I identify as being conscientious.
I now live out of a suitcase, job-hopping every couple months. Exploring’s fun and all, but forming new connections from scratch, constantly moving, and the stress of not knowing if I will have a job in a couple months, on TOP of dealing with the infuriating ___ is burning me out really bad. The point when I make good friends, is the point I leave again.
-How would you describe the culture here at (job company)?
-How did this position come to be open?
-What does success look like for this position?
-What is the biggest achievement this department has made?
-What is the biggest challenge facing this department right now?
– Ask them for a brief summary of their time with the company. Favorite aspects, challenges, overall experience of working there.
What made you who you are today? The ideals you believe in, the way you act or project yourself?
Today is the day I have battled months for. ____ paid me in full for work from March & April. It’s over.
Cool words to use in essays:
How I aim to be like every single day: A genuine person is someone who’s mindset is uneasily affected by those around them. Someone who is not only truthful to their peers but truthful to themselves. They are very self aware and do not feel the need to impress or change their character to suit the people who surround them.
To the guy I feel uncomfortable with, who I need to have a heart-to-heart to about how I feel: Just want to put things into perspective for the both of us, from my point of view. I hope I didn’t make you think too much after the hug, I like you but I’m not willing to do any more than that. Don’t attach to me, at all. I’m not willing to get emotionally involved right now. It’d be better for you to focus on your career. Just.. don’t halt your life for me. Regardless of what either of us felt, it was 2 dates. I like you so far, but I can’t commit to you. I’m not trying to put you to a test or anything, I just want to reinforce that I am not willing to budge from making this any more than casual right now. I have no intention of rushing a relationship. No investment or attachment, ok?
I’m tired. I’m tired to the bone. I’m always ‘on’ because I have way too much going on. Last semester, I was working two jobs, taking 3 courses, running a club, fighting for my pay, and volunteering in any remaining free time I could squeeze out. In my transition days, I spent having my wisdom teeth taken and driving. This semester, I’m working, biking, bad___, drag___ing, and still fighting for my pay from 4 months ago. I feel like I have zero down time although I have so much down time. I feel like I can’t breathe. I feel like I’m doing my maximum and always having to be ‘on’ to make sure I am doing everything accurately and efficiently to get everything done and done well. I feel like I’m just a couple inches away from going over the hump of the amount of work that would cause me to break down into tears simply out of lack of rest and feeling overwhelmed.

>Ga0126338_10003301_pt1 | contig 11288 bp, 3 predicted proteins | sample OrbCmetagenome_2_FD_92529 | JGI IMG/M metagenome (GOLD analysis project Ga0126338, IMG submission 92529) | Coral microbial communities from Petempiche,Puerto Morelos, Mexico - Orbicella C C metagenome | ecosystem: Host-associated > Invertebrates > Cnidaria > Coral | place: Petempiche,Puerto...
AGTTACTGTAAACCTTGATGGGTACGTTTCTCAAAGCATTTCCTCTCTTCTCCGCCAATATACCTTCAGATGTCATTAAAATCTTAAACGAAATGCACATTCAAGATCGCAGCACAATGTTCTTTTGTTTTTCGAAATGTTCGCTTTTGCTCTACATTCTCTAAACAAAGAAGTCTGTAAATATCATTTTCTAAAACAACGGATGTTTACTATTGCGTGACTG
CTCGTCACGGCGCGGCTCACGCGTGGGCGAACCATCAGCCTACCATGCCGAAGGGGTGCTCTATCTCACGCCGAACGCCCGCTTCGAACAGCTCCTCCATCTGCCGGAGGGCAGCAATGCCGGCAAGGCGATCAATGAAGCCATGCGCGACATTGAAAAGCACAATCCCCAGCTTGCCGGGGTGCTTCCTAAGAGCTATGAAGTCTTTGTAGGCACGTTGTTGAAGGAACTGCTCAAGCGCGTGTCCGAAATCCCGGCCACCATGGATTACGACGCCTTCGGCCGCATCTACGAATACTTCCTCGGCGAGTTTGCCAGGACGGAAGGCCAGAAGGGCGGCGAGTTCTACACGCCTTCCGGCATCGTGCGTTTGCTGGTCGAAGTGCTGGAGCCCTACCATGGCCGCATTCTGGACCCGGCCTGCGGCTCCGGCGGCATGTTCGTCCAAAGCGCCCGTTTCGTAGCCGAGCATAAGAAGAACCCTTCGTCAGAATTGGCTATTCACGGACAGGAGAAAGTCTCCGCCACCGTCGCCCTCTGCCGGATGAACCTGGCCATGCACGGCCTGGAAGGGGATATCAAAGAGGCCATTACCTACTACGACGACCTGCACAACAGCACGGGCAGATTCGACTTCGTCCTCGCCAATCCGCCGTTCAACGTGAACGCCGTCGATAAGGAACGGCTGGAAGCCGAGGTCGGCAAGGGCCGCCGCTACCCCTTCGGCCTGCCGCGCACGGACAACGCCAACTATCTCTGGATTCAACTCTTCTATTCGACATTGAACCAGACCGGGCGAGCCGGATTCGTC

I really do love my nomadic lifestyle and I’m really grateful for all the experiences I have been afforded in my defiance against complacency and through my privilege of coming from a middle-class family. But a part of me wishes I didn’t choose to job hop so much despite how exciting it is – I incur big costs for the way I live. My life has no rhyme or rhythm nor steady pay or stability. It feels like I have friends everywhere and nowhere and I feel incredibly exhausted. Maybe I’m just burnt out.
Instructional Design advice from online:
You need a portfolio. Go create an account on elearning heroes, download a trial version of Storyline. Inhale Tom Kuhlman’s blog posts. If you are even vaguely competent with Creative Cloud apps you will be producing passable assets in a few weeks.
Rinse and repeat with Adobe Captivate. Most enterprise / contract shops are going to want to see you can work in Storyline or Captivate. Lectora is probably a respectable 3rd. But again – you want to be able to apply and say – here’s some online learning assets I built. This stuff isn’t rocket science.
Memorize Kirkpatrick’s 4 levels of evaluation. Not because it will actually help you in your day to day work, but because it is a bullshit interview question you’ll be asked.
Become familiar with the basics of Learning Management Systems, and SCORM and TinCan packaging. This is the delivery framework by which companies track who has taken online courses. You can read up free stuff online, or there’s a decent Lynda.com course too.
If you aren’t having luck landing full time work after your portfolio is out there, there are dozens of contracting firms that hire people for staff augmentation roles to help large companies get projects done their full time people don’t have time for. Get a placement, kick ass and you’ll be offered a job many times (i’ve hired several people this way).
Let your graphic design skills shine. Build elegant, attractive, functional pieces. There are countless corporate training types who try to make the switch to ID roles, but I have learned the hard way, I can’t teach people graphic design, or how to write. You just have to know what fonts work and why, and how certain layouts emphasize certain things, etc. And for the love of god, the difference between “your” and “you’re.”
I am probably a bit of a cynic, but I am dog tired of having to cover for stuffy adult learning professionals who can’t actually USE the tools of the trade. I’ll take a graphic designer with technical chops and an eye for quality over a phd in Adult Education any day. The former will actually accomplish things, the latter will talk endlessly about what we should do.